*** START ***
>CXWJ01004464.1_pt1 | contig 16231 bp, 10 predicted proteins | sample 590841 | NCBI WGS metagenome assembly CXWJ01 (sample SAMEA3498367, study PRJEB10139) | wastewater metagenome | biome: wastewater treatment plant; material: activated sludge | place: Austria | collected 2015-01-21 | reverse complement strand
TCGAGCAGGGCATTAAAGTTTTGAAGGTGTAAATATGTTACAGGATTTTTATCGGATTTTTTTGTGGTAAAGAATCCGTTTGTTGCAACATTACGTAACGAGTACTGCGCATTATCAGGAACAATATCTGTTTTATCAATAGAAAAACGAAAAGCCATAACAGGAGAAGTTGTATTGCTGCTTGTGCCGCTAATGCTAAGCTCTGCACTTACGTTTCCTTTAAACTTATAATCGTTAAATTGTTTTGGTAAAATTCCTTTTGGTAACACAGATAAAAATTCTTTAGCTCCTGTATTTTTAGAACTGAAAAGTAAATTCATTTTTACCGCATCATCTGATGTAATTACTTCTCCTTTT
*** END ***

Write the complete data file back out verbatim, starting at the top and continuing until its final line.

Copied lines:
>CXWJ01004464.1_pt1 | contig 16231 bp, 10 predicted proteins | sample 590841 | NCBI WGS metagenome assembly CXWJ01 (sample SAMEA3498367, study PRJEB10139) | wastewater metagenome | biome: wastewater treatment plant; material: activated sludge | place: Austria | collected 2015-01-21 | reverse complement strand
TCGAGCAGGGCATTAAAGTTTTGAAGGTGTAAATATGTTACAGGATTTTTATCGGATTTTTTTGTGGTAAAGAATCCGTTTGTTGCAACATTACGTAACGAGTACTGCGCATTATCAGGAACAATATCTGTTTTATCAATAGAAAAACGAAAAGCCATAACAGGAGAAGTTGTATTGCTGCTTGTGCCGCTAATGCTAAGCTCTGCACTTACGTTTCCTTTAAACTTATAATCGTTAAATTGTTTTGGTAAAATTCCTTTTGGTAACACAGATAAAAATTCTTTAGCTCCTGTATTTTTAGAACTGAAAAGTAAATTCATTTTTACCGCATCATCTGATGTAATTACTTCTCCTTTT